J Environ Monit 2010 May;12(5):1159-69

North Wyke Research, North Wyke, Okehampton, Devon, UK.

A study was undertaken on drained and undrained 1 ha grassland lysimeters to assess the effectiveness of multiple novel tracing techniques in understanding how agricultural slurry waste moves from land to water. Artificial fluorescent particles designed to mimic the size and density of organic slurry particles were found to move off the grassland via inter-flow (surface + lateral through-flow) and drain-flow. Where both pathways were present the drains carried the greater number of particles. The results of the natural fluorescence and δ13C of water samples were inconclusive. Natural fluorescence was higher from slurry-amended lysimeters than from zero-slurry lysimeters, however, a fluorescence decay experiment suggested that no slurry signal should be present given the time between slurry application and the onset of drainage. The δ13C values of >0.7 microm and <0.7 microm material in drainage were varied and unrelated to discharge. The mean value of >0.7 microm δ13C in water from the drain-flow pathways was higher from the lysimeter which had received naturally enriched maize slurry compared to the lysimeter which received grass slurry indicating a contribution of slurry-derived material. Values of <0.7 microm δ13C from the same pathway, however, produced counter intuitive trends and may indicate that different fractions of the slurry have different δ13C values.
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http://dx.doi.org/10.1039/b915929kDOI Listing
May 2010

Using artificial fluorescent particles as tracers of livestock wastes within an agricultural catchment.

Sci Total Environ 2011 Feb 14;409(6):1095-103. Epub 2011 Jan 14.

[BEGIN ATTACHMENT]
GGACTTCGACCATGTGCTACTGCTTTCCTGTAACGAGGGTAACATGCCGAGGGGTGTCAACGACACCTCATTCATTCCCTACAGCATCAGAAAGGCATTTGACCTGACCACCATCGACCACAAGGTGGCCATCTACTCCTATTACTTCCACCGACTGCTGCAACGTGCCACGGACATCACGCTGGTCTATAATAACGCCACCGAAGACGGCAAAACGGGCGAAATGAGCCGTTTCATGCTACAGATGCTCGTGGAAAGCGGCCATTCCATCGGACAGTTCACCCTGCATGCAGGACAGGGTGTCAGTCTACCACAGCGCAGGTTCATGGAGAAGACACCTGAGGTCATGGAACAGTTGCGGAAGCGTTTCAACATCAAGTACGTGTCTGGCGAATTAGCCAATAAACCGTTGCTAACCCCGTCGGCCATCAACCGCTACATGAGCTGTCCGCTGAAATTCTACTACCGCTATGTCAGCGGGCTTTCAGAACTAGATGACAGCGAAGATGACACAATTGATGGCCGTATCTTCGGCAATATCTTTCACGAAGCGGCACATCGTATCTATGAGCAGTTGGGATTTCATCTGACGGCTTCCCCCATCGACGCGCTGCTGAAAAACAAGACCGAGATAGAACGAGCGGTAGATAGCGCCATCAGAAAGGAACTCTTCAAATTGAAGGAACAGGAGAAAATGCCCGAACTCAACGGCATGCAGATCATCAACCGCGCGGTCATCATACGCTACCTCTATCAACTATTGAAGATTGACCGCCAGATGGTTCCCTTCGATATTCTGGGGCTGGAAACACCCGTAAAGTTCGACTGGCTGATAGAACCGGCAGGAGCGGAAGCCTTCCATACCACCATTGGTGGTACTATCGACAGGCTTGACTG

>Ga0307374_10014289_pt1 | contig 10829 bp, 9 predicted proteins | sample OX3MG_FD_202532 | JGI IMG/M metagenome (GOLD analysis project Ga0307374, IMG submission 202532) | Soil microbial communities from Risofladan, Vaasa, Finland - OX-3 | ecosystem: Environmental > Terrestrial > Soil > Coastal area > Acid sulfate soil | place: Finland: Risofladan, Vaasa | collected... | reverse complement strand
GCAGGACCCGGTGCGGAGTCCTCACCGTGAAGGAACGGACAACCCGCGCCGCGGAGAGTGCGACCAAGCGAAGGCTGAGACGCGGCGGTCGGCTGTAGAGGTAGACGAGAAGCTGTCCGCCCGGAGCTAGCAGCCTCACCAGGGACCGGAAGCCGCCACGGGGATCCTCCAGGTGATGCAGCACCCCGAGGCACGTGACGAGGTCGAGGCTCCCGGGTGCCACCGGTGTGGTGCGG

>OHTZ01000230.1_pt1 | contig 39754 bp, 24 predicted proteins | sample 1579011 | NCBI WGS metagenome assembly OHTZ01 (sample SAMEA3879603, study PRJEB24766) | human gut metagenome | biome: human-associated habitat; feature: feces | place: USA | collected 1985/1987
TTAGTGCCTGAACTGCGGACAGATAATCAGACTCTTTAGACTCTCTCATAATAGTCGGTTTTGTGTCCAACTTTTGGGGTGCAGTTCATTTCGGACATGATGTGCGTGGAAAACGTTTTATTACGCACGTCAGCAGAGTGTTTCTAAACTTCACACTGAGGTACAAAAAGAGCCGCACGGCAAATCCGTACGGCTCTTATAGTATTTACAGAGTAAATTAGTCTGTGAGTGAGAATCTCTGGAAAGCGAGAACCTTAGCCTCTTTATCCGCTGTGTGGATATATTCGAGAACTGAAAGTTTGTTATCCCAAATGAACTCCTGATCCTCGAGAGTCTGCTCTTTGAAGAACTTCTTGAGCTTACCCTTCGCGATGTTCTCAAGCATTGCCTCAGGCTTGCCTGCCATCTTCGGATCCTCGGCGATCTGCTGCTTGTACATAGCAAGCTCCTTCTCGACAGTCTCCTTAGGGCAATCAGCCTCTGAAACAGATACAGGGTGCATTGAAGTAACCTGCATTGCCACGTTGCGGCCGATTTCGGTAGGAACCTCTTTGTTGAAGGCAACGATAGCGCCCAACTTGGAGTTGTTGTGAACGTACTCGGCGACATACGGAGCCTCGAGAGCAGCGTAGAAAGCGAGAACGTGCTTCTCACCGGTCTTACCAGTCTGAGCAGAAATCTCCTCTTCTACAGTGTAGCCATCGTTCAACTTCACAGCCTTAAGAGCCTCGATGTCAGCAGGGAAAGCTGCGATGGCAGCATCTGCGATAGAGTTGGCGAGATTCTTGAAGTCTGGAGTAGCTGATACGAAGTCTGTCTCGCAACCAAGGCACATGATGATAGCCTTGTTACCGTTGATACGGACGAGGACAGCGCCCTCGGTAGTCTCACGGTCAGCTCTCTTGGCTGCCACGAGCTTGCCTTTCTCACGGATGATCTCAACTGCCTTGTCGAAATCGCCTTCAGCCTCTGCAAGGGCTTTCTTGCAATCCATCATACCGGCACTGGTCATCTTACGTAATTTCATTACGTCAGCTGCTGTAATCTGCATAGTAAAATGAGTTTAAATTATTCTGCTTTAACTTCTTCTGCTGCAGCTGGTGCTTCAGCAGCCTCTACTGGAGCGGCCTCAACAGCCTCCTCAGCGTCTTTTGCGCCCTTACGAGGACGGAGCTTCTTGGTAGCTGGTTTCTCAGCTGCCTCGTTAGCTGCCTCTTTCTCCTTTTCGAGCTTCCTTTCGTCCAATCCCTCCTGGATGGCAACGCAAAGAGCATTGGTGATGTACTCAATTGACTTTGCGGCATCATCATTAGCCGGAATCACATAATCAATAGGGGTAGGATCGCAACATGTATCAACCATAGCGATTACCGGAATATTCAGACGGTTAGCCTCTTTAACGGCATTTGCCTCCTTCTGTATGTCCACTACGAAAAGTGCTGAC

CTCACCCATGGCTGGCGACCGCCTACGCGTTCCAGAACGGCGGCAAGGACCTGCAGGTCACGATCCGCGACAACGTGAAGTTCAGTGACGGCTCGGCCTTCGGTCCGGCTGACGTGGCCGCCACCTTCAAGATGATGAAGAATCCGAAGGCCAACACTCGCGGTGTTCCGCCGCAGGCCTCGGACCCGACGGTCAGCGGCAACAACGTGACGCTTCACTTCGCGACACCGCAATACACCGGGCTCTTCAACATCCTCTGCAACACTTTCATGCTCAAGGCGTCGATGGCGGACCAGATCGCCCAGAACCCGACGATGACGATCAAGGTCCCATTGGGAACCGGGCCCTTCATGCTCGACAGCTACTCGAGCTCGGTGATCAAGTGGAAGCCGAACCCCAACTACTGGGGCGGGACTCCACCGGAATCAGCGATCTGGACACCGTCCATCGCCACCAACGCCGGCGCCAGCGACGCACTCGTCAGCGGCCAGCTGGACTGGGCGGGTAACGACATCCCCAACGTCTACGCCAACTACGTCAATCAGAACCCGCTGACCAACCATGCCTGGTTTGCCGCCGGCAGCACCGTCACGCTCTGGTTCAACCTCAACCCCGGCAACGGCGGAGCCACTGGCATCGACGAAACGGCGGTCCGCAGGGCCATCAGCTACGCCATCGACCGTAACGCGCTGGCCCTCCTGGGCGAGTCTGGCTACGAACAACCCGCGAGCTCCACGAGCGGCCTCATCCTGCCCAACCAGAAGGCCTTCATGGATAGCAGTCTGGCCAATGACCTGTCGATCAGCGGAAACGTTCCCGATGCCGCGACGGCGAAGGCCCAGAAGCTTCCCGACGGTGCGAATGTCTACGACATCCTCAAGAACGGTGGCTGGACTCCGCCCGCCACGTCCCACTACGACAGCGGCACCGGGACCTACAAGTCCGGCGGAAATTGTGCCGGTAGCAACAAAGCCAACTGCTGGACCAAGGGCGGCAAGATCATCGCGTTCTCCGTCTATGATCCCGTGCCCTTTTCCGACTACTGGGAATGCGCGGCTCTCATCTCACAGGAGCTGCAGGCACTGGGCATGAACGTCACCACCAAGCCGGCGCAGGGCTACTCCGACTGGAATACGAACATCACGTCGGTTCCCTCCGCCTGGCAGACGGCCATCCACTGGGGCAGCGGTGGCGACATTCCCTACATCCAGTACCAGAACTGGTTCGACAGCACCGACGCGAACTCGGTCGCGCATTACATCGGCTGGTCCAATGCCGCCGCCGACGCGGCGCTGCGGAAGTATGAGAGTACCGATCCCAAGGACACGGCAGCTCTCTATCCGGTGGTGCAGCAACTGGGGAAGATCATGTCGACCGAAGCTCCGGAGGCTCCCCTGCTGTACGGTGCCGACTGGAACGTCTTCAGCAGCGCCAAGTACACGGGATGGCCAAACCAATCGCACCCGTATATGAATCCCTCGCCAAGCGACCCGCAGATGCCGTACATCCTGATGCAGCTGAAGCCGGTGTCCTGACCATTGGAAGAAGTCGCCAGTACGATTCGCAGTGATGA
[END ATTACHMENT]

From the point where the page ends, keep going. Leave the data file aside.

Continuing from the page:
Soil, Water and Air Team, Sustainable Soils and Grassland Systems Department, Rothamsted Research, North Wyke, Okehampton, Devon, EX20 2SB, UK.

Evidence for the movement of agricultural slurry and associated pollutants into surface waters is often anecdotal, particularly with relation to its 'particulate' components which receive less attention than 'bio-available' soluble phases. To assess the extent of movement of slurry particles artificial fluorescent particles were mixed with slurry and applied to a field sub-catchment within a headwater catchment. Particles were 2-60 μm in diameter and two different densities, 2.7 and 1.2 g cm(-3) representing 'inorganic' and 'organic' material. Water samples from the field and catchment outlet were collected during two storm events following slurry application and analysed for particle and suspended sediment concentrations (SSC). SSC from the field and catchment outlet always formed clockwise hysteresis loops indicating sediment exhaustion and particles of the two densities were always found to be positively correlated. Particles from the field formed clockwise hysteresis loops during the first discharge event after slurry application, but anti-clockwise hysteresis loops during the second monitored event which indicated a depletion of readily mobilisable particles. Particles from the catchment outlet always formed anticlockwise hysteresis loops. Particle size became finer spatially, between field and catchment outlet, and temporally, between successive storm events. The results indicate that slurry particles may be readily transported within catchments but that different areas may contribute to pollutant loads long after the main peak in SSC has passed. The density of the particles did not appear to have any effect on particle transport however the size of the particles may play a more important role in the 2-60 μm range.